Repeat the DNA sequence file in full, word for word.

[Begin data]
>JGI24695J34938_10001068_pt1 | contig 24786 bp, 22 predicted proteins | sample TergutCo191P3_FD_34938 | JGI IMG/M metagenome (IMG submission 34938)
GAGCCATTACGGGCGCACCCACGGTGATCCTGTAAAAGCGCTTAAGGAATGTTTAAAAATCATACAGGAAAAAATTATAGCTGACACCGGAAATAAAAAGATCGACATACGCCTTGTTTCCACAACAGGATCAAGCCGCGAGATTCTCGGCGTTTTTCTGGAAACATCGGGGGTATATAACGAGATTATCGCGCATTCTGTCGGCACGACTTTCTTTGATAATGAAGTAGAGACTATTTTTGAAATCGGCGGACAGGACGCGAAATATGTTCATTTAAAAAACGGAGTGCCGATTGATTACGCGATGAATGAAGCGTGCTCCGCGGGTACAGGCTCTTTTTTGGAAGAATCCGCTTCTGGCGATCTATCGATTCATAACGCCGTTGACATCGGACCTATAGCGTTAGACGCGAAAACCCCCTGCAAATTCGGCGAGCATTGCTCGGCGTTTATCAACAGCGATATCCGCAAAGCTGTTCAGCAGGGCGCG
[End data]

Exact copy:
>JGI24695J34938_10001068_pt1 | contig 24786 bp, 22 predicted proteins | sample TergutCo191P3_FD_34938 | JGI IMG/M metagenome (IMG submission 34938)
GAGCCATTACGGGCGCACCCACGGTGATCCTGTAAAAGCGCTTAAGGAATGTTTAAAAATCATACAGGAAAAAATTATAGCTGACACCGGAAATAAAAAGATCGACATACGCCTTGTTTCCACAACAGGATCAAGCCGCGAGATTCTCGGCGTTTTTCTGGAAACATCGGGGGTATATAACGAGATTATCGCGCATTCTGTCGGCACGACTTTCTTTGATAATGAAGTAGAGACTATTTTTGAAATCGGCGGACAGGACGCGAAATATGTTCATTTAAAAAACGGAGTGCCGATTGATTACGCGATGAATGAAGCGTGCTCCGCGGGTACAGGCTCTTTTTTGGAAGAATCCGCTTCTGGCGATCTATCGATTCATAACGCCGTTGACATCGGACCTATAGCGTTAGACGCGAAAACCCCCTGCAAATTCGGCGAGCATTGCTCGGCGTTTATCAACAGCGATATCCGCAAAGCTGTTCAGCAGGGCGCG